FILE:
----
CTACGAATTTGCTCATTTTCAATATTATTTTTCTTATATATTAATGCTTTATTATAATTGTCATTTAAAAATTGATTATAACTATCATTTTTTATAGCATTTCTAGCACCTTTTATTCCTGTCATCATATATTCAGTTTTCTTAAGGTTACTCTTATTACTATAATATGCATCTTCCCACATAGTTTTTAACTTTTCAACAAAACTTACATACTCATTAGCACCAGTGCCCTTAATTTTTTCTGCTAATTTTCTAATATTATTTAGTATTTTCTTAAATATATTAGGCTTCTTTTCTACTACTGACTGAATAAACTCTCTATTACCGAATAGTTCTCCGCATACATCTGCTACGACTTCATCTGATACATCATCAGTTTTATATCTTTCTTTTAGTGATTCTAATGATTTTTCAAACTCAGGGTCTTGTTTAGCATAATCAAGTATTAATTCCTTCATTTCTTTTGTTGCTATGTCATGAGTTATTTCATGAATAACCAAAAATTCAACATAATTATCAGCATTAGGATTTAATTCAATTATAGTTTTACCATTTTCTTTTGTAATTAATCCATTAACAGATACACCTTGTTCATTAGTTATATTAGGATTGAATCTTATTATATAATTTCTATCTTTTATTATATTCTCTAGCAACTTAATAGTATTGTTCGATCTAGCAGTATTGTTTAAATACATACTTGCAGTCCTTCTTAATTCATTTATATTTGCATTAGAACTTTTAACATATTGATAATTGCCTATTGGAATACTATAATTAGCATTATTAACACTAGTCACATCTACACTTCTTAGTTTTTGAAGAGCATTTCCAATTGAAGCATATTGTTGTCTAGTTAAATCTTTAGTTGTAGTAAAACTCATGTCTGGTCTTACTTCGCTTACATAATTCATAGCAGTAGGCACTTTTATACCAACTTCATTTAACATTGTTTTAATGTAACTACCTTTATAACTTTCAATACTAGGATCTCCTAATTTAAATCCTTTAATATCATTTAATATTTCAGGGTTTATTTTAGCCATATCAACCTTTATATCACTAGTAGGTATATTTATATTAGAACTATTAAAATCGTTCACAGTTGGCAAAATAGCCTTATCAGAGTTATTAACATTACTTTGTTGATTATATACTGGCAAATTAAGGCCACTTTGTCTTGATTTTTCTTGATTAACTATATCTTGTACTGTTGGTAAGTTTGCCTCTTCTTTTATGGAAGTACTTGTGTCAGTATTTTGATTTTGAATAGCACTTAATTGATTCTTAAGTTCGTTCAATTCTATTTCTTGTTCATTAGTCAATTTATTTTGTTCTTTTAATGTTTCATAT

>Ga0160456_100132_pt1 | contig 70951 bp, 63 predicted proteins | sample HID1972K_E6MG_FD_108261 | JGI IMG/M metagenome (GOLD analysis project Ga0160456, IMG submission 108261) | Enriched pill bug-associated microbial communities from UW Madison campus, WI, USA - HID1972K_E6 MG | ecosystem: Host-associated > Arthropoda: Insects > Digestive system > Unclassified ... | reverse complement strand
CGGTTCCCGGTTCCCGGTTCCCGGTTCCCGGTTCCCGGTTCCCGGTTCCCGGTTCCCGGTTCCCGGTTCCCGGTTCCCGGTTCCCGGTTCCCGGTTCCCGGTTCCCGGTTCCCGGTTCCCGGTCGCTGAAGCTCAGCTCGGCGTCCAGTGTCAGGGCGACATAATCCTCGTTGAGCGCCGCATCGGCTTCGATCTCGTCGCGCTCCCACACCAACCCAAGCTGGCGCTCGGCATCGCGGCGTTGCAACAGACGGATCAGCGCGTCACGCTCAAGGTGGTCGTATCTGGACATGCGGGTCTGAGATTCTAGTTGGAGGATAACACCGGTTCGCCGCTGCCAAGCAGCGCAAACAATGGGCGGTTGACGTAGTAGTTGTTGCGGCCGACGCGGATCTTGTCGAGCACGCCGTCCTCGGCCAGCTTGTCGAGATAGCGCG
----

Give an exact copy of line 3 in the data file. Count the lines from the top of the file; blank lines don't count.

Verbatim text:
CGGTTCCCGGTTCCCGGTTCCCGGTTCCCGGTTCCCGGTTCCCGGTTCCCGGTTCCCGGTTCCCGGTTCCCGGTTCCCGGTTCCCGGTTCCCGGTTCCCGGTTCCCGGTTCCCGGTTCCCGGTCGCTGAAGCTCAGCTCGGCGTCCAGTGTCAGGGCGACATAATCCTCGTTGAGCGCCGCATCGGCTTCGATCTCGTCGCGCTCCCACACCAACCCAAGCTGGCGCTCGGCATCGCGGCGTTGCAACAGACGGATCAGCGCGTCACGCTCAAGGTGGTCGTATCTGGACATGCGGGTCTGAGATTCTAGTTGGAGGATAACACCGGTTCGCCGCTGCCAAGCAGCGCAAACAATGGGCGGTTGACGTAGTAGTTGTTGCGGCCGACGCGGATCTTGTCGAGCACGCCGTCCTCGGCCAGCTTGTCGAGATAGCGCG